A little too slick to be the next great action film and not funny enough to be dark comedy, this over produced bullet fest barely keeps going for its 98 minutes.
Academy Award winner Billy Bob Thornton and Golden Globe winner Eva Longoria participate in a classic straight-on Southern shoot fest that, unfortunately, gives up most of its screen time to, well, shooting.
The three Oodie brothers (gotta love that name) are home-fried muscle men who make small change bringing errant crooks to their right minds. In so-doing, they make the world safe for drug dealers, smugglers and a broad spectrum of underworld types, all trying make a decent, if dishonest, living in the southern USA.
The three sibs, Brick (Clayne Crawford---“24,” “The Glades”), McQueen (Travis Fimmel—“The Beast”) and Lincoln (Isn’t everything about Lincoln these days?---Daniel Cudmore, X-Men” and “Twilight Saga”) have marginal back-stories that are treated marginally.
After all, there is not a lot of time for story here, since the producer came up with about a hundred thousand rounds of ammunition that sure as heck ain’t gonna shoot itself.
Celeste (Longoria) has a problem with her dirty, good for nothing husband ‘Carlos (Thornton), in that he has shot her three times in the gut and kidnapped and run off with her son. Therefore, she hires the brothers to bring back her son alive and Carlos, dead.
Thornton channels Steve Buscemi as the bad guy who you just have to love. He is bad to the bone and yet he is so awesomely handsome and articulate that you know this is going to be a great shoot out. The three bad but effective brothers against the charismatic Carlos.
The film is billed as a dark comedy, as it should be. The characters themselves are transparent composites of every ignorant thug that walked the earth. The good news is that they are so transparent and exaggerated that the audience knows from the start that are cartoons and so is not going to take them seriously. This is the same with all the characters.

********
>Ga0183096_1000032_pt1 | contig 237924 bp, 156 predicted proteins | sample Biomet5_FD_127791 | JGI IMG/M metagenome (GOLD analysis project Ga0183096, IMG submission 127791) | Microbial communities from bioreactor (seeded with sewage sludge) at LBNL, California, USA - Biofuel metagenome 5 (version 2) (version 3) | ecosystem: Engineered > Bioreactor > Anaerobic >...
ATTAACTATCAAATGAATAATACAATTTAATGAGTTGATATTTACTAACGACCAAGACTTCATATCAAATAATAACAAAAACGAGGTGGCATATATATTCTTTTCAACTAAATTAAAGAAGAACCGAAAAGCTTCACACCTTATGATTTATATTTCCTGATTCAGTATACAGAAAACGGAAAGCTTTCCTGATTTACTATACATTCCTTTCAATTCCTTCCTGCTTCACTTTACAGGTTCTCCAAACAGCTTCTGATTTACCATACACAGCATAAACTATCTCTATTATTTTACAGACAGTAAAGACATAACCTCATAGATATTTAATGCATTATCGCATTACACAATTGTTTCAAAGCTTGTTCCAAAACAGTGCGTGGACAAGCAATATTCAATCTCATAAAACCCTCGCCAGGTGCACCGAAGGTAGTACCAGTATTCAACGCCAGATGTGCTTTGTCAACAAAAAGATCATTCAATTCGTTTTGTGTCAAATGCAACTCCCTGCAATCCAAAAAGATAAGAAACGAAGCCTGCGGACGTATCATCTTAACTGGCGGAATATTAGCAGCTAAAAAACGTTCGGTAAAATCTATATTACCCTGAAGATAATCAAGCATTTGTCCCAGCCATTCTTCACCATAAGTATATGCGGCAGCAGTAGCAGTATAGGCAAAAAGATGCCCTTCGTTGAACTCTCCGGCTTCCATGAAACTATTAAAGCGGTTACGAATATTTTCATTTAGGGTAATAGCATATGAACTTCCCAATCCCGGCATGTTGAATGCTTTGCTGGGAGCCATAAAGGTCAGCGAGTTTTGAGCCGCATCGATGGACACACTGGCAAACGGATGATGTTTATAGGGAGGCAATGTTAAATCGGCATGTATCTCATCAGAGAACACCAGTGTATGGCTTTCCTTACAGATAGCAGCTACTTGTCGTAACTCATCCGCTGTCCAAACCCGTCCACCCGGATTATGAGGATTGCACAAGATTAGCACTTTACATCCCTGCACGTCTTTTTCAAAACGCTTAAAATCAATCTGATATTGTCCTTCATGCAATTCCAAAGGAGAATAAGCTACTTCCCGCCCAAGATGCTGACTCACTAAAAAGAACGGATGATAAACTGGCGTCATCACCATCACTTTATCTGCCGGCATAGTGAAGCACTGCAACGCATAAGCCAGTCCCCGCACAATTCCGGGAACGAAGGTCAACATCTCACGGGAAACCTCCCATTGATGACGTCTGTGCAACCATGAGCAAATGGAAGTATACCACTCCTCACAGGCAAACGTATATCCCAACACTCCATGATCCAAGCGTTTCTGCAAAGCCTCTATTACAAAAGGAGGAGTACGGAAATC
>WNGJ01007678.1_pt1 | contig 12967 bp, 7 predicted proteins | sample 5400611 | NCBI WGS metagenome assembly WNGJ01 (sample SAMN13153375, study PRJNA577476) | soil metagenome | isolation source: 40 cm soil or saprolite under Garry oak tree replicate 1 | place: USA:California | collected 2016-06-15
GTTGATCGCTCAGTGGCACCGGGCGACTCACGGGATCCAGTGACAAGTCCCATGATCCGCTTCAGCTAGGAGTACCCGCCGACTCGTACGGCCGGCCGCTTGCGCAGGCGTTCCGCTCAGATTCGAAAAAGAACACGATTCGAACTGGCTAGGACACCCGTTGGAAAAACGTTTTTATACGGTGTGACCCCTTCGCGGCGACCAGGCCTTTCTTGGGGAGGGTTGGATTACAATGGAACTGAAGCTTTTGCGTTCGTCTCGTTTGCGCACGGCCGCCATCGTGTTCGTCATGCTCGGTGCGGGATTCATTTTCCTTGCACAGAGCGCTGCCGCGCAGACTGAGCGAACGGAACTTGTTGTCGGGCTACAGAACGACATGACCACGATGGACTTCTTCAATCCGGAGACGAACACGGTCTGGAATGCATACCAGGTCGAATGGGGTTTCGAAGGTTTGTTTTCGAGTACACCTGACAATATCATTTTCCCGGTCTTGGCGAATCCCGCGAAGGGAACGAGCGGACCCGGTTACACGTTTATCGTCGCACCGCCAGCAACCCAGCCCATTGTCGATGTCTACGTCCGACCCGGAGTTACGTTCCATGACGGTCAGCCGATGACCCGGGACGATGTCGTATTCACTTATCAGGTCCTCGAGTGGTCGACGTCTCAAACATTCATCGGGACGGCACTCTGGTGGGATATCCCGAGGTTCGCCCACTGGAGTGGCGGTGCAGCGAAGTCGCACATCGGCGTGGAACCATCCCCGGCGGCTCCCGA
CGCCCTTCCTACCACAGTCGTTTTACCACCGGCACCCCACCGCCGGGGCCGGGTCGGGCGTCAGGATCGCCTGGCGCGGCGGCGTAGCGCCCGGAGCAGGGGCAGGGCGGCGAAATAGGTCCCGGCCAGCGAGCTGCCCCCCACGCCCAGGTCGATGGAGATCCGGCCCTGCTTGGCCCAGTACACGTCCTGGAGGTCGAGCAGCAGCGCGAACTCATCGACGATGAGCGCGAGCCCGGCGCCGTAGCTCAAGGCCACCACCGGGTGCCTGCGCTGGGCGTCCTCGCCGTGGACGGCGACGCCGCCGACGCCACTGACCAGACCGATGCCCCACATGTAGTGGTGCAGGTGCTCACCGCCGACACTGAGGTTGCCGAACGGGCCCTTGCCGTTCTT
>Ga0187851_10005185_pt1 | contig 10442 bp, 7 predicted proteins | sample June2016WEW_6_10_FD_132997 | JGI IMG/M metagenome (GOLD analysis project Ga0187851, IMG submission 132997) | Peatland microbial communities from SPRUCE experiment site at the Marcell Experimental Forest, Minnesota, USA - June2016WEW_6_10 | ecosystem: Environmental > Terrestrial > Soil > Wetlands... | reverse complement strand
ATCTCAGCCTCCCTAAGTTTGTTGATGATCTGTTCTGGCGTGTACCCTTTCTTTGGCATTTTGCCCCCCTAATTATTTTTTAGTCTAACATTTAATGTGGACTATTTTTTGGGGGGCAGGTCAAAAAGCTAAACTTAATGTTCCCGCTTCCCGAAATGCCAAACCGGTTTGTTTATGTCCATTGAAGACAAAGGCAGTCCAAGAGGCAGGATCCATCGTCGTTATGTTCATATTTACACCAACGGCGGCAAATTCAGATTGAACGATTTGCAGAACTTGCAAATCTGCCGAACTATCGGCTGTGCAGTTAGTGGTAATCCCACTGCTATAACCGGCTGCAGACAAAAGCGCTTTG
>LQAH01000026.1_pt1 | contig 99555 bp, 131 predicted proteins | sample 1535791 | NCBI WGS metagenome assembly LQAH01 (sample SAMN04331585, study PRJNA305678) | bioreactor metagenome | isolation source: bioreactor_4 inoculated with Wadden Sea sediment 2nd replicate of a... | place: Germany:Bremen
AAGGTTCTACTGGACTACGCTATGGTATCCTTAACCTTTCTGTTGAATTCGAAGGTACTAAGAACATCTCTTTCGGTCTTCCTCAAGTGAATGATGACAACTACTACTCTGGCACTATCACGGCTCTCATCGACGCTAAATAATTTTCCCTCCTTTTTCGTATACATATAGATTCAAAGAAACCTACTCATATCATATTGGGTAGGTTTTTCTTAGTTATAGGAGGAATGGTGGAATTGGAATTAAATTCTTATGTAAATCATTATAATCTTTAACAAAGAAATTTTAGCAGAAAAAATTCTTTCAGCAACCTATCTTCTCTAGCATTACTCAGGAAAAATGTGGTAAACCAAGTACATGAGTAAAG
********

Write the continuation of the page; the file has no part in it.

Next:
In giving up on any sort of personal trajectories, all that is left is the gunplay, road warrior shootouts and the kidnapped boy Rob (Thomas Brodie-Sangster) who is crippled and wheelchair bound for the entire film.
Although the action is great, the lack of personality to the characters and the exploitative nature of the rescue mission immediately clamps a B movie glass ceiling on this flick. That is as good as it can possibly get.
As far as dark comedy goes, filmmakers Barry Battles and Griffin Hood are a country mile from getting anything close to dark comedy in the screenplay (although the Native American biker gang with the bows and arrows comes close). These are just beer commercial guys with enough ordnance to invade Iran and a couple very tacky vehicles. How far can a film like this go?
Good production, great stunts and a rocking sound track keep the action going like an MTV video gone mad. The sound track even includes a long cut from “Free Bird” in an effort to either take the minds of the audience off the repetitive sequences or, perhaps, mick anyone who might be inclined to take the whole thing too seriously.
Confederate flag apparel keep the audience from ever taking the characters seriously, thereby freeing up the minds of the viewers to concentrate on the gunplay, which involves every firearm invented by man except the 17th century Dutch blunderbuss.
The cinematography is fine, but the digital quality is bad, perhaps intentionally, adding to the drive-in feeling of the movie.
As the characters thumb their noses at respectability, the flakey off-kilter digital anomalies thumb their noses at anybody in the audience who might be include towards snobbery. This is raw violence, folks. Get used to it.
In the end, a lot of blood is lost but most everybody comes out of the fray OK. Another smokeless powder plant somewhere is kept in business for at least one more Hollywood season, jobs are saved and the brothers are, more or less, ready for the next action extravaganza.
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Directed by: Barry Battles
Written by: Barry Battles and Griffin Hood
Starring: Billy Bob Thornton, Eva Longoria and Thomas Brodie-Sangster
Release Date: January 11, 2013
MPAA: Rated R for strong bloody violence, pervasive language, some sexual and drug content
Run Time: 98 minutes